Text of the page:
Sunday, November 23, 2008

Mother Goose: Book of Crimes

Well, the actual name is "Book of Rhymes," but once you take a good look at what is really going on in this cute little book of lullabies you'll see why I changed it. I bought this thin volume of traditional rhymes years ago, and now Violet has been carrying it around looking at the pictures. I forgot how completely sadistic some of these are, and thought I'd share them with you.

From this rhyme children learn to impose their religious beliefs onto others, by means of physical violence and bodily harm:

Here is another shot of that page, just so you can see how the cutesy illustrations never actually address the brutality of the verse.
In this next little gem you can see the children playing on a see-saw when the rhyme is actually about slavery:

And who could forget that charming little future date-rapist, Georgie Porgey? Please note the position of the saucy little redhead girl's hand on Georgie's thigh, which lends credence to the saying "You can't rape the willing." These two are equally creepy. That poor little brunette doesn't stand a chance on that playground.

* Pictures shown here without permission from the book "Mother Goose, Book of Rhymes," as told and pictured by Margaret Evans Price.


controlled chaos said...

Wow..that was a blast from the past.
But I don't think (or at least hope) that middle one was on slavery. Just a servant?? Because a lot of people had servants, and a penny was worth a lot more...
Seriously I can't believe some of this stuff. i'm so glad I never understood them when i was little.
OH and I think Rock-a-bye baby should be added to the list.

*mary* said...

Rock-a-Bye Baby was the most obviously evil one so I didn't even bother to add it. (Lazy!)
The one where "Jenny shall have a new master" I think it mentions that she gets beaten, doesn't it? I'll have to go back and look, but either way I'm betting that there was little difference between that type of "servant" and actual slavery. Especially if it were a child!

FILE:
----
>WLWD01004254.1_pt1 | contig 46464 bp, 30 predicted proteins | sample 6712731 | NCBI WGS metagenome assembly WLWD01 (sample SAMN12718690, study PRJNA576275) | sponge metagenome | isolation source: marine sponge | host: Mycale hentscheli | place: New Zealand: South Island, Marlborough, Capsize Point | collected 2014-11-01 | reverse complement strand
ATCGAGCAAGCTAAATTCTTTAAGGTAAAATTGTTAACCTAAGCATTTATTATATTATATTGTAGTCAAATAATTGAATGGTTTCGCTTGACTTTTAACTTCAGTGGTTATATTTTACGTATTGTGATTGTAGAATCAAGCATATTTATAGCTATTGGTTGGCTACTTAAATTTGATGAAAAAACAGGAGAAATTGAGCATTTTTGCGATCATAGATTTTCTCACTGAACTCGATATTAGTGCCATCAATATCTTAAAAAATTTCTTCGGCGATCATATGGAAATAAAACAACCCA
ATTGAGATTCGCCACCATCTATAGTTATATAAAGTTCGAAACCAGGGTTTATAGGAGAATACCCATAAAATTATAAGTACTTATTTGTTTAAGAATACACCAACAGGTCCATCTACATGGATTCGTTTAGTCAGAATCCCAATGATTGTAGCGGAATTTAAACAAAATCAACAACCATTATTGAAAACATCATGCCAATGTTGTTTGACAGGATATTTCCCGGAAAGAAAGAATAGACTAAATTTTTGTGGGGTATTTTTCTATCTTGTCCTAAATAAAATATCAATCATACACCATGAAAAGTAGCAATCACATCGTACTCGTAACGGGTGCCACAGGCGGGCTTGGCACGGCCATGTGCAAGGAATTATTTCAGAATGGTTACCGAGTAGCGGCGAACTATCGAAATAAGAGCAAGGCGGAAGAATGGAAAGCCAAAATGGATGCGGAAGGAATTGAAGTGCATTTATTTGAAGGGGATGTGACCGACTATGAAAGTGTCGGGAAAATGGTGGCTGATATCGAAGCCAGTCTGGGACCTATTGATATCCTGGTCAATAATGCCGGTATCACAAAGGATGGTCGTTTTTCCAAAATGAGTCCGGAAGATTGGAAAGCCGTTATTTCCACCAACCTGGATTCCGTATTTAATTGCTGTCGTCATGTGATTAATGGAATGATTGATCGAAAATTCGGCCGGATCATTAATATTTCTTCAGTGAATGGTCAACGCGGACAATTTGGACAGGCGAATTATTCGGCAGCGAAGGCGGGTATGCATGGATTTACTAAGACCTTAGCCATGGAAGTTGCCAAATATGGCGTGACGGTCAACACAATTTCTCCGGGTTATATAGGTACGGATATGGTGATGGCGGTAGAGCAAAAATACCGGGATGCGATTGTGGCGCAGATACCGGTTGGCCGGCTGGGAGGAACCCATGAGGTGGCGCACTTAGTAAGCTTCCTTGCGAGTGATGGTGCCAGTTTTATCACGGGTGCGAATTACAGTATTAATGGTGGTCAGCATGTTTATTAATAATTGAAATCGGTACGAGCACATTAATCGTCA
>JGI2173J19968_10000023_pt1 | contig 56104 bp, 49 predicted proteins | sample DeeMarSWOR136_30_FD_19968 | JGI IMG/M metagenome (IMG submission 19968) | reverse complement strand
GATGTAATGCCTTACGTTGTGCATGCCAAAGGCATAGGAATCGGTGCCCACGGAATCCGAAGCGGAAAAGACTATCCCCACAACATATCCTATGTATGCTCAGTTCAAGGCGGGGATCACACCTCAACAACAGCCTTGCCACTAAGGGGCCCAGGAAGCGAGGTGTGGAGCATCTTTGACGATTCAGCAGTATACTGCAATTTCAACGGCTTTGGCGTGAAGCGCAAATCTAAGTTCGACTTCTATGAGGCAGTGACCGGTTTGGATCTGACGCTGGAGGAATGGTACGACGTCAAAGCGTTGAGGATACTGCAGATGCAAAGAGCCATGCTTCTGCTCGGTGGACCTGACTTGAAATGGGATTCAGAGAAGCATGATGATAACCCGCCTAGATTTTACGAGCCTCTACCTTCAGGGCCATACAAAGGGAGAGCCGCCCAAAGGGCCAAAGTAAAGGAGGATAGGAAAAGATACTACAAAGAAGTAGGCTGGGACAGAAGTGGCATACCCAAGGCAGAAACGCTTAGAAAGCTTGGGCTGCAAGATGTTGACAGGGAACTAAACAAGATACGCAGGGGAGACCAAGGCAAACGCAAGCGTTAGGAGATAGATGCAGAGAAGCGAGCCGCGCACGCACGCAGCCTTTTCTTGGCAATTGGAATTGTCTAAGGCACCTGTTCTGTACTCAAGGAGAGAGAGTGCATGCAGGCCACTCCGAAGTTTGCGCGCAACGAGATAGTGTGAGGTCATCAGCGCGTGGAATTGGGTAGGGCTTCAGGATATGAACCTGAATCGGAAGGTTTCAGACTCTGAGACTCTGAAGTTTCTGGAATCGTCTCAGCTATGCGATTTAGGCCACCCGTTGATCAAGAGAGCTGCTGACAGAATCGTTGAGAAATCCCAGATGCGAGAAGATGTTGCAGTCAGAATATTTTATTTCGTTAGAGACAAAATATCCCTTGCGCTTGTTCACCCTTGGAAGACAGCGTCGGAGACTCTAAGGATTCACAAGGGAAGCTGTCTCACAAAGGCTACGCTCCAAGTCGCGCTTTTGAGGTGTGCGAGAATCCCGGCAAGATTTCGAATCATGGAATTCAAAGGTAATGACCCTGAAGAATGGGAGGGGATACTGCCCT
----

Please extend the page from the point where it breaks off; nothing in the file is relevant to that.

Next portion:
*mary* said...

Nope, I was wrong. There's a different one in there about someone getting beat. Jenny is safe for now, even though she only makes a penny a day because she's so slow. She probably doesn't get a lunch break! No wonder she's slacking.

minerva1822 said...

o man totally..mother goose is FILLED with crimes..look at the little old woman and the shoe!!...and to think these are for kids..hahaha

minerva1822 said...

oh and not to mention..mother goose is a cheater..haha.. the rhyme hey diddle diddle the cat and the fiddle was originally from the lord of the rings...yea im a nerd i

Then the ostler said to his tipsy cat:
'The white horses of the Moon,
They neigh and champ their silver bits;
But their master's been and drowned his wits,
and the Sun'll be rising soon!'

So the cat on his fiddle played hey-diddle-diddle,
a jig that would wake the dead:
He squeaked and sawed and quickened the tune,
While the landlord shook the Man in the Moon:
'It's after three!' he said.

They rolled the Man slowly up the hill
and bundled him into the Moon,
While his horses galloped up in rear,
And the cow came capering like a deer,
and a dish ran up with the spoon.

Now quicker the fiddle went deedle-dum-diddle;
the dog began to roar,
The cow and the horses stood on their heads;
The guests all bounded from their beds
and danced upon the floor.

With a ping and a pong the fiddle-strings broke!
the cow jumped over the Moon,
And the little dog laughed to see such fun,
And the Saturday dish went off at a run
with the silver Sunday spoon.

The round Moon rolled behind the hill
as the Sun raised up her head.
She hardly believed her fiery eyes;
For though it was day, to her surprise
they all went back to bed!

...Love said...

Not sure why this post entertained me so much, probably the pictures.

Existential Waitress said...

I recently purchased a similar book for my kids. Halfway through reading the book to my daughter, my husband and I realized how messed up some of these rhymes really are. I think I recall reading somewhere that a lot of them used to be "code" for other things back in the days when if you said what you really thought, you'd be rwarded with a trip to the guillotine.

Post a Comment